Credit(s): PDHs: 4.0, ASHA CEUs*: 0.4
Summary: The first two articles in this SIG 19 activity provide information to better our assessment and treatment of individuals in the area of voice, while the latter two articles focus on treatment of individuals in the area of speech production. The authors for all four articles present a review of the literature as well as challenges and future directions. First, Van Hook and Duffy conducted a pilot study to trial the Gender Spectrum Voice Inventory. This article provides a review, discussion of validity, and speech-language pathologists’ perceptions of the inventory in an effort to address a gap in available clinical tools for transgender and nonbinary people. Next, Hammer reviews the relationship between air flow with sound pressure level during syllable production while holding fundamental frequency and subglottic air pressure constant. The results have clinical implications that stress the importance of an increase in air flow and focus on vocal fold contact. Then, Gritsyk et al. describe their study to determine which measures of somatosensory acuity best predicted change in production accuracy during vowel learning tasks while controlling auditory acuity. Results indicate only bite block adaptation with auditory masking was significantly associated with performance. Finally, Zajac et al. discuss their preliminary study that indicated cleft type contributes to production errors, specifically backing, in children with repaired cleft palate. Additionally, a history of otitis media affects the spectral contrast of alveolar consonants in children without clefts.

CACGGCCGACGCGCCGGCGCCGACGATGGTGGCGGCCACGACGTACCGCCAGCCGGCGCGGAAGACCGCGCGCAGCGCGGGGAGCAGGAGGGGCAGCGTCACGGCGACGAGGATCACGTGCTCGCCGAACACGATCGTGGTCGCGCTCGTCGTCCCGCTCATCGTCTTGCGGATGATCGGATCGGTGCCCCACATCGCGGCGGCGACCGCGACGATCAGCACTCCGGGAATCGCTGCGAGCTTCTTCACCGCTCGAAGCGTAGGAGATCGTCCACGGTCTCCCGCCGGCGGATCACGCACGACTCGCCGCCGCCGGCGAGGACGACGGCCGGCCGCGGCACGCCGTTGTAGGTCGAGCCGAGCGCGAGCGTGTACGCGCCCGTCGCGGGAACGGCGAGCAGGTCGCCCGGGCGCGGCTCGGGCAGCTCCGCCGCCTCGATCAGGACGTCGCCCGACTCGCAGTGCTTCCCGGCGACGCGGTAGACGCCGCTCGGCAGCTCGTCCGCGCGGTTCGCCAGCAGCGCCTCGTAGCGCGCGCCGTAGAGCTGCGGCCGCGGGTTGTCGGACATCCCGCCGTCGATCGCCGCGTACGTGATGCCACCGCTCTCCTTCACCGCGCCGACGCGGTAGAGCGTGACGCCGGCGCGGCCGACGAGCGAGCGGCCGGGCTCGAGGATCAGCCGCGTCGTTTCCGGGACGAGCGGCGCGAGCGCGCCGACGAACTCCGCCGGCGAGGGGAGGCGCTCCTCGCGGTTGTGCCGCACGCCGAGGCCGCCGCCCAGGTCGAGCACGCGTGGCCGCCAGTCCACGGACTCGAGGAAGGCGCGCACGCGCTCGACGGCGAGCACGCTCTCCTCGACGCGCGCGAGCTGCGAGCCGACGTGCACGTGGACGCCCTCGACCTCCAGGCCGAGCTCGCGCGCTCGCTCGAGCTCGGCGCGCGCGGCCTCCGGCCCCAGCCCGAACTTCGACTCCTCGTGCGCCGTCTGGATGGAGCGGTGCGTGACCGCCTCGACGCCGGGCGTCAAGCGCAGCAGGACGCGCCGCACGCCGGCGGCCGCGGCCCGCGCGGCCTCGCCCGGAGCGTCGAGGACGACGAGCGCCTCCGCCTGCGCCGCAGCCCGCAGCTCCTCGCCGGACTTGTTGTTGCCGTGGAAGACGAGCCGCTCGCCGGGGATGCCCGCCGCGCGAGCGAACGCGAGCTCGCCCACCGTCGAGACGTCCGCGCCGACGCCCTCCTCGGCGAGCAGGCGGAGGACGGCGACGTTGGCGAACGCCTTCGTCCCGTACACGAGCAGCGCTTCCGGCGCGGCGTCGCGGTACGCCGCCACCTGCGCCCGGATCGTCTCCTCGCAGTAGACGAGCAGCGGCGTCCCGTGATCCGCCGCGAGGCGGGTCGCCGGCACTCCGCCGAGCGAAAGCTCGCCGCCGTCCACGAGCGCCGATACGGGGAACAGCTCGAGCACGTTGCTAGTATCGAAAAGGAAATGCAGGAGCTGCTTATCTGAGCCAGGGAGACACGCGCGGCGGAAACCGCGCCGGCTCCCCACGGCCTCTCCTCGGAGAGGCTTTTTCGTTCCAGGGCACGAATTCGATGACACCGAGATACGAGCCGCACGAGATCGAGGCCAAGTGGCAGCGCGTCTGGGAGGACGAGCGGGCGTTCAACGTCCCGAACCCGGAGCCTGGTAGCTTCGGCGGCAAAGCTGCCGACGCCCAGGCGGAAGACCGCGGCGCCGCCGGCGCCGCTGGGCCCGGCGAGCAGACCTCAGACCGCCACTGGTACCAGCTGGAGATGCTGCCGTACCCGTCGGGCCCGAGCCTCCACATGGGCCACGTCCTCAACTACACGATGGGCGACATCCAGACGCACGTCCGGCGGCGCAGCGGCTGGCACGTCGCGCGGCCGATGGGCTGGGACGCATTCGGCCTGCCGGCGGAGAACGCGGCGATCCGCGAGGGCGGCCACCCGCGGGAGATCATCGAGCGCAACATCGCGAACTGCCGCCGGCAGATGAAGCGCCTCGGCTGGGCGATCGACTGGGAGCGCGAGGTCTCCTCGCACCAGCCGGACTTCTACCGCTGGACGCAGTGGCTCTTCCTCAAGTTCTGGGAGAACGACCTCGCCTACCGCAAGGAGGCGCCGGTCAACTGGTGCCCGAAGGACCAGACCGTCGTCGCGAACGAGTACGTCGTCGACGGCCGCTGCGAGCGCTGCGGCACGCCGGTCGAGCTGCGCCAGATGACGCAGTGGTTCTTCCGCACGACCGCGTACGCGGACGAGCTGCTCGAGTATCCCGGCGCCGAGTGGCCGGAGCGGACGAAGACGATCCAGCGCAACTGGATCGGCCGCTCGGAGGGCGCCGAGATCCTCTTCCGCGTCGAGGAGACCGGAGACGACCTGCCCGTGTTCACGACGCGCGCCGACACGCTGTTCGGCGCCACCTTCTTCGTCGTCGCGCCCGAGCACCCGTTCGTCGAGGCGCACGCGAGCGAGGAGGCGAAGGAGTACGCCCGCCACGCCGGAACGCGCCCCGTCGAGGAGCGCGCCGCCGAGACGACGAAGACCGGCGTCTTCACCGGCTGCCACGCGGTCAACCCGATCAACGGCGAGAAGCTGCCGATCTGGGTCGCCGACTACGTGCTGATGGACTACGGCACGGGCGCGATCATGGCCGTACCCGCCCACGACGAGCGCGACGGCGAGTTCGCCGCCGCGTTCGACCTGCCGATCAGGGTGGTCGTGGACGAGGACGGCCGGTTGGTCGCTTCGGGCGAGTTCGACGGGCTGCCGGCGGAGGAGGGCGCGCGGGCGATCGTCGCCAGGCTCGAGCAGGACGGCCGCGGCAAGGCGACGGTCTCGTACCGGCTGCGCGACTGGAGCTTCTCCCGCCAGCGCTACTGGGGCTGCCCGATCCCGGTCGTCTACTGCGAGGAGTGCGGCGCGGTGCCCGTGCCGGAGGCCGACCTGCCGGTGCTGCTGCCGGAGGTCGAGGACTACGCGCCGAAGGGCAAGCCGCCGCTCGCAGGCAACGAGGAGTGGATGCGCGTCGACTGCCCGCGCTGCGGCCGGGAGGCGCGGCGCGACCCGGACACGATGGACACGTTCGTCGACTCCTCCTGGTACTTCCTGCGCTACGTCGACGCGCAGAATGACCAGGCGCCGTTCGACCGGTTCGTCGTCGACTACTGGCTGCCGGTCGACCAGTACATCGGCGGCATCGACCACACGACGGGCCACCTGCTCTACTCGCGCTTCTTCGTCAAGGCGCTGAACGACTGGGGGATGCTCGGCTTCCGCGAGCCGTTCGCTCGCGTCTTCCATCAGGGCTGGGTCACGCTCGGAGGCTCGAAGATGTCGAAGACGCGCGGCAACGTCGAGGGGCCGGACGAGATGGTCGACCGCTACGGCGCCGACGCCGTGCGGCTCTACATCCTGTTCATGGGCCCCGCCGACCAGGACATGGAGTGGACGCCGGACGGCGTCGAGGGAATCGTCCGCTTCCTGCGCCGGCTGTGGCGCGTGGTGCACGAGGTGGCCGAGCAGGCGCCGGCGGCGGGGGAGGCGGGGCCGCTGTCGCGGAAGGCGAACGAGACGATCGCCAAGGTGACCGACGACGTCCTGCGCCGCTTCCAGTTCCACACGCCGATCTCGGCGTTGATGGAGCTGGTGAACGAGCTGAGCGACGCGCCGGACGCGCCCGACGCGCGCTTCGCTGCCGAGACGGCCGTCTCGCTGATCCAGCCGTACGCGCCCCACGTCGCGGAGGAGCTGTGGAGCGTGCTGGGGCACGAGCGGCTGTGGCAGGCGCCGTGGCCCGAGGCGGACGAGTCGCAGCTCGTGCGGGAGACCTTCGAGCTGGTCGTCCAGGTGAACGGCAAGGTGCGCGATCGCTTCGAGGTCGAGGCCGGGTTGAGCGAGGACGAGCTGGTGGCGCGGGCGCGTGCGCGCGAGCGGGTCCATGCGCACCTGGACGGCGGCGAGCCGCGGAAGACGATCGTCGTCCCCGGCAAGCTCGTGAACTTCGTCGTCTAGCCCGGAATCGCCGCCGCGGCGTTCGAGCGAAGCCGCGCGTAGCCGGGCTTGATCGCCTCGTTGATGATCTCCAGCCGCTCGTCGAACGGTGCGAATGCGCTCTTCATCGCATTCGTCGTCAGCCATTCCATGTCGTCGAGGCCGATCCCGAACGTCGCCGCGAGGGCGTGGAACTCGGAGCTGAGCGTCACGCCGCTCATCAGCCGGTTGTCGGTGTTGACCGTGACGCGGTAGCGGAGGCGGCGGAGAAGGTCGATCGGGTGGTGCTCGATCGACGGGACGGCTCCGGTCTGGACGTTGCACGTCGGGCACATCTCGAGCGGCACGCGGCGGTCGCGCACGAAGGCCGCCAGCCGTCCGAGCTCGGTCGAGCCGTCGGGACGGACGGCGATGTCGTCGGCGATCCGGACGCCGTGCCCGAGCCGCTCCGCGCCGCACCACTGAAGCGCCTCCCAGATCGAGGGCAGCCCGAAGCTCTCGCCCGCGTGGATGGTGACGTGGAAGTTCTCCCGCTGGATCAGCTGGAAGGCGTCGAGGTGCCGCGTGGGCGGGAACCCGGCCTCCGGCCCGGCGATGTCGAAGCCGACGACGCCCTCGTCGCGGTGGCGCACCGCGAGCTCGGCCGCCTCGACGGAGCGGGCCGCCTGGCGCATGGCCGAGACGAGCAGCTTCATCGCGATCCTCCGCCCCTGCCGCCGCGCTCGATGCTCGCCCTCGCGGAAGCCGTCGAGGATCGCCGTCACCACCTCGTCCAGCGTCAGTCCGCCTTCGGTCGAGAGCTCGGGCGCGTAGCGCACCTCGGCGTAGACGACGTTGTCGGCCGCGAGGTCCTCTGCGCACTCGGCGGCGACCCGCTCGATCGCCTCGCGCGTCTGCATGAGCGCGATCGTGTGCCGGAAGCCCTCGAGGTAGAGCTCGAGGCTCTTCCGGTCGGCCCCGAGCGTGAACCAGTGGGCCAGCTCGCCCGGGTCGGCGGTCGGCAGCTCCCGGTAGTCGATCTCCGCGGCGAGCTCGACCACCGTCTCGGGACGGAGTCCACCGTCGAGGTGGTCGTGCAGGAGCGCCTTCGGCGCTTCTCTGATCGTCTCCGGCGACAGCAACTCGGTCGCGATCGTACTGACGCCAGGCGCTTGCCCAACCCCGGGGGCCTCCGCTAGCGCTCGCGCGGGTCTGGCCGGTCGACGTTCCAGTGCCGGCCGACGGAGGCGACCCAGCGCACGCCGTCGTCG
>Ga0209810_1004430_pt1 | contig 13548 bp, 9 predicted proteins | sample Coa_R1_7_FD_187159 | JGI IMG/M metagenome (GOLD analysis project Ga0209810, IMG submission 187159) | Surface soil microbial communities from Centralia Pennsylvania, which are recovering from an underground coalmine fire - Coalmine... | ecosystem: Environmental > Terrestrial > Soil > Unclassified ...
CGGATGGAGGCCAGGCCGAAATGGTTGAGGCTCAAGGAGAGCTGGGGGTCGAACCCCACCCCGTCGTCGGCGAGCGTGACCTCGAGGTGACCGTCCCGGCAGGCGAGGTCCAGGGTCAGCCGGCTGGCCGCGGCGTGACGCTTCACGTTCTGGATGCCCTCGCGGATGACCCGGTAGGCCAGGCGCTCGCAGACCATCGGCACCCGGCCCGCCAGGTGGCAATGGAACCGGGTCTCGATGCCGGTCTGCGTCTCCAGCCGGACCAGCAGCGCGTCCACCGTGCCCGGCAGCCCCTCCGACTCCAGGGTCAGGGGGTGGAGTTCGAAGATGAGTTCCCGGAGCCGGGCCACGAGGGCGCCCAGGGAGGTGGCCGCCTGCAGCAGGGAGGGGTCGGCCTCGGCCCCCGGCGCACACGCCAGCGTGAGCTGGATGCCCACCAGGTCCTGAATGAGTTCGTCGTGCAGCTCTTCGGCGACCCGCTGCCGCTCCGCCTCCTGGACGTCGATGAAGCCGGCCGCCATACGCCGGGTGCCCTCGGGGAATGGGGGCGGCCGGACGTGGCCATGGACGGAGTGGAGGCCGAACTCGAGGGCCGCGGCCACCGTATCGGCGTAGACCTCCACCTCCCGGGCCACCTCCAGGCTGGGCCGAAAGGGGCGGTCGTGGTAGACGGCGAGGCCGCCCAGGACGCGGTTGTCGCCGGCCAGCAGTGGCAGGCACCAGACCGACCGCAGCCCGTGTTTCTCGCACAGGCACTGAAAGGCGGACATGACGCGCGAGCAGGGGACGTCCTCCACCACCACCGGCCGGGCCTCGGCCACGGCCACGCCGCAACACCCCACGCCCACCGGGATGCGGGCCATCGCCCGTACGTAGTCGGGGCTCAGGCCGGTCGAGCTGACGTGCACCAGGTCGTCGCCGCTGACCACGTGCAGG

Credit(s): PDHs: 4.5, ASHA CEUs*: 0.45
Summary: These SIG 2 Perspectives articles focus on counseling skills for working with persons with aphasia, “counseling+” activities for patients with mild cognitive impairment and dementia, and resilience in neurorehabilitation. Topics include counseling skills; counseling roles of SLPs; care partner training; and resilience in persons with acquired brain injury, aphasia, dementia, and Alzheimer’s disease.